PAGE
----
Just when you thought that Bill Gates’ fancy new video game system, the
XBox 360, was going to steal every available headline from here to
XBox-mas, Sony moved in with a nasty smoke screen: they hacked their
Tuesday came and went with a lukewarm response to what is probably
Microsoft’s biggest product launch in years. The XBox 360 represents
the beginning of the next major battle in the War of the Video Game
Consoles. The two major combatants are Microsoft and Sony, though
Nintendo is a dark horse and shouldn’t be counted out.
Microsoft so wanted to be first to market. They so wanted everybody to be talking about them. They so wanted to be loved.
Instead, as the XBox 360 hit the market, a lot of people were pissed.
There weren’t enough boxes to go around, the available games are just
so-so, and rumours suggest that the XBox system crashes as often as,
Sony’s still months away from releasing the PlayStation 3, their direct competition to the XBox 360. But that didn’t stop them from raining on Microsoft’s parade with some of the nastiest rear guard action in corporate history: they stole the media’s heart and mind by releasing music CDs stuffed full of good ol’ virus action.
If you believe Sony’s PR line, the “XCP” software that’s bought them so much air time lately was designed to protect music on their CDs from being illegally copied and shared. Modelled on some of the most nefarious hacker viruses in existence and executed by rank amateurs, however, it’s really a hurried and harried attempt to invade their customers’ computers.
XCP lives on what appear to be regular old music CDs. But when these CDs are inserted into a PC, look out.
A nasty little bug called a “rootkit” that pretends to safeguard Sony’s intellectual property sneaks onto the hard drive, hides, opens the back door and invites lawyers and hackers alike in for a visit. (If only they brought along some politicians and used car salesmen, the slimy party would be complete.)
And you thought it was just music on your new CD.
But it’s all a wash. Sony’s real motivation in using XCP was to steal some ink away from Microsoft’s special day (bad news is better than no news, right?). And the media bought it like a new XBox 360.
Pretty much every news outlet has been jabbering on non-stop for weeks about Sony’s latest lame attempt to protect their music CDs from being pirated by the grandparents of the world. Without a doubt, Sony’s efforts could easily be described both as inept and pathetic. What the heck, let’s throw incompetent in there for good measure.
But they worked. Even now, just a few days after the release of the uber-hyped XBox 360, in my news reader I have 37 stories about Sony’s woes to 31 for Microsoft’s alleged triumph. And, I have to admit, the Sony stuff makes much better reading.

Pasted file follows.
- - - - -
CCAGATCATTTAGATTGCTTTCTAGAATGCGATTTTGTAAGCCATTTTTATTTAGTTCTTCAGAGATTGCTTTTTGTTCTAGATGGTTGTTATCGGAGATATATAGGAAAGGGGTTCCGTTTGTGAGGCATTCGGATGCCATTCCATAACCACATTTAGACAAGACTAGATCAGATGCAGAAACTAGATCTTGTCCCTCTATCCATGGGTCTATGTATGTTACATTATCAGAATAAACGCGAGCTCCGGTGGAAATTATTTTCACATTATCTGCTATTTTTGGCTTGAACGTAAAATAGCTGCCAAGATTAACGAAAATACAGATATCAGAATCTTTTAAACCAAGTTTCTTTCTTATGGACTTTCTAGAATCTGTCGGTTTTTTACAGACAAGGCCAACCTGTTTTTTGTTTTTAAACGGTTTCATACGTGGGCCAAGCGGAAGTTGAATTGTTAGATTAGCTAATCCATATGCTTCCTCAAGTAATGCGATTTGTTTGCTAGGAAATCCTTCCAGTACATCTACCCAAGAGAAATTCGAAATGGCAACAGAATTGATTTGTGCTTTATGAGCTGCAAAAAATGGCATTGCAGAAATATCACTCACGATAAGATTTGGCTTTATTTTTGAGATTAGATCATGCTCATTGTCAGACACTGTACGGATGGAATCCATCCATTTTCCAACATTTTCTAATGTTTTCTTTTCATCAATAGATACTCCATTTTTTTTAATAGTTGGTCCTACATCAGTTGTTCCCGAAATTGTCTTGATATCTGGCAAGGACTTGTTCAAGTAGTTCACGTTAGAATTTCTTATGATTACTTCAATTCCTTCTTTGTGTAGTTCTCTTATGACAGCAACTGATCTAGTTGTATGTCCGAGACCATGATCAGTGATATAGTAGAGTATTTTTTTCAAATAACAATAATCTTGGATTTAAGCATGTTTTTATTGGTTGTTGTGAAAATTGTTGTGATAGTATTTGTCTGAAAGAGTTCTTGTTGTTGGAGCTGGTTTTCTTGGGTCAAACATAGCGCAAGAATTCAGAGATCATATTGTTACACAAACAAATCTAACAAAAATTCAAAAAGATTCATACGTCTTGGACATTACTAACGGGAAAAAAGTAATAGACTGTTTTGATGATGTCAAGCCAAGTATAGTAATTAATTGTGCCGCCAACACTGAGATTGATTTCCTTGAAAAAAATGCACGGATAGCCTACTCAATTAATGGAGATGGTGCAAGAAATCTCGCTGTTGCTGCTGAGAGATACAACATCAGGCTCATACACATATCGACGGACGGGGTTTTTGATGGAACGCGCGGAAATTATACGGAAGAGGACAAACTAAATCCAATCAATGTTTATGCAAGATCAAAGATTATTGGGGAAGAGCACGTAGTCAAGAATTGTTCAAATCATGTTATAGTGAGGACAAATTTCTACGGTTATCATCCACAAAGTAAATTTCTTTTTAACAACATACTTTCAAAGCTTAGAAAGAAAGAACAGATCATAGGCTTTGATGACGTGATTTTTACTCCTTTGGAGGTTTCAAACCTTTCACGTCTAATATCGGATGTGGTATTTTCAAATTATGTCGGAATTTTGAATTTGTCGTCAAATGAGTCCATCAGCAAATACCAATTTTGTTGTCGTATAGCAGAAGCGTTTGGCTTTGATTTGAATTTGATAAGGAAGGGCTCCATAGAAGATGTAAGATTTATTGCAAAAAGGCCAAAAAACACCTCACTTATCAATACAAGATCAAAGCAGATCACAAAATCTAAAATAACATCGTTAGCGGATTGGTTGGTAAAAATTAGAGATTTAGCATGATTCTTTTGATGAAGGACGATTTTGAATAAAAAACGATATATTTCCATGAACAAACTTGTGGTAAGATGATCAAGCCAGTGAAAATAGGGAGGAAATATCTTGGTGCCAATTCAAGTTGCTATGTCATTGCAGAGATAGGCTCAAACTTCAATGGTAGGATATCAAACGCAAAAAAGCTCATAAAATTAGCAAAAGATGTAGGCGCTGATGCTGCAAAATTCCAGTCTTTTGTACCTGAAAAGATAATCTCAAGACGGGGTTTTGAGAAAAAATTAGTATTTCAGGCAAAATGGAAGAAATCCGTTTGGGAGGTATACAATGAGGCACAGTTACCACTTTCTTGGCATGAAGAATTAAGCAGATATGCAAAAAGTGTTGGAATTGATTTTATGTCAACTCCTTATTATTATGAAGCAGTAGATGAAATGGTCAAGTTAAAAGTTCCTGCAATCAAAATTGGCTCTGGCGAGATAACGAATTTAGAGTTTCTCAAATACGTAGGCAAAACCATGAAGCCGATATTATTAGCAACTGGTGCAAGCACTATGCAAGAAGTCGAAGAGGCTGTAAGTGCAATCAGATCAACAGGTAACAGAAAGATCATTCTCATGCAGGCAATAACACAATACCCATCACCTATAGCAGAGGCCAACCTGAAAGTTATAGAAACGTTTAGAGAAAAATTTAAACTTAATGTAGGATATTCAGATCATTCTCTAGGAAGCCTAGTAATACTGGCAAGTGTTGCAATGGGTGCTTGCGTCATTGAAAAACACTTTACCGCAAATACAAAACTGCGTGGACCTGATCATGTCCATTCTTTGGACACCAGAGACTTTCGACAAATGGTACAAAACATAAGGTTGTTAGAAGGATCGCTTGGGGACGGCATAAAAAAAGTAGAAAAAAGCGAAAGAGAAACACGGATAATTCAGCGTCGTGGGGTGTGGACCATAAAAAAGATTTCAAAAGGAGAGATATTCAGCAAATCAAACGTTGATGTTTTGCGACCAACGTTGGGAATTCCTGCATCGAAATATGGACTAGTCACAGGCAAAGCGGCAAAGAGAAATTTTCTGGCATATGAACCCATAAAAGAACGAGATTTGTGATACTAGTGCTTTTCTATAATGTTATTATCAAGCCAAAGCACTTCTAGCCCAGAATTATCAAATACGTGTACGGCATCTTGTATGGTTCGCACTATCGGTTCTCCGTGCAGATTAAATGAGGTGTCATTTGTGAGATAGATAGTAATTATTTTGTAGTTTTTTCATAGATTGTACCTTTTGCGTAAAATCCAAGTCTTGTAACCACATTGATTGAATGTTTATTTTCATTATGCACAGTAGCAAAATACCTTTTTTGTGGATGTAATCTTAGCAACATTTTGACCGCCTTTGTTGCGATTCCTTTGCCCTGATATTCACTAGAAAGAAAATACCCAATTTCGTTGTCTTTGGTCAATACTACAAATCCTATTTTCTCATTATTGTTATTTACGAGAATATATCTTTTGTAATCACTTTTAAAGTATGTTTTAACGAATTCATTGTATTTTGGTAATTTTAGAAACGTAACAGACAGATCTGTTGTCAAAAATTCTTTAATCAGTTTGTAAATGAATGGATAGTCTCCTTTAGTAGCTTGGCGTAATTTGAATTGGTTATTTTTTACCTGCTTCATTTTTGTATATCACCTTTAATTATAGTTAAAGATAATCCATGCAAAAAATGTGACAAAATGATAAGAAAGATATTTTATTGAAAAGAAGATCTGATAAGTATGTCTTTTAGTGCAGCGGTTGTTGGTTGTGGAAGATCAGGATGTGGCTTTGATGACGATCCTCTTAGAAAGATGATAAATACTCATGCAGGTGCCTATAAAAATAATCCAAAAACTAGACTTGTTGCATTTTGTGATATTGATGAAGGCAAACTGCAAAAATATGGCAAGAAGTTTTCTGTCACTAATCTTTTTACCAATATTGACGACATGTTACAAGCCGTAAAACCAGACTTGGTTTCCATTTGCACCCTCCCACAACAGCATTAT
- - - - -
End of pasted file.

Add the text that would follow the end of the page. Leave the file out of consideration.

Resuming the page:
I mean, what would you rather learn about, corporate ineptitude or geeks on parade?
Maybe, though, Sony underestimated the total scope of response they received.
Surely they didn’t quite expect to get sued. Four times. On three continents. Or have to replace all the CDs that contained their virus. And offer free music downloads in replacement. They probably didn’t really mean to cook up such a storm of execration that the industry’s copy-protection efforts will be stymied for years to come.
All that was just sort of collateral damage. Oops.
But maybe, just maybe, the rootkit represented Sony’s infantry, the music division, falling on its sword for King Playstation. There were almost 100 million PS2s sold for the XBox’s paltry 20 million. Sony’s gotta maintain that brutal ratio, at all costs. After all, the music business will die a horrible death regardless in years to come — iTunes and its ilk will have their way. Why not sacrifice it now in grand style?
The new gaming console war has barely begun, but already it promises to be dirtier than an American election, with battles being waged on home computers. Hold on to your hats folks, this is gonna be a crazy ride. Oh, and if you happen to be a Windows user, watch your back. Who knows what missile Microsoft will volley back at Sony’s evil little rootkit.
First published in the Yukon News on Friday, November 25, 2005
This work is licensed under a Creative Commons Attribution-NonCommercial-NoDerivs 2.0 Canada License.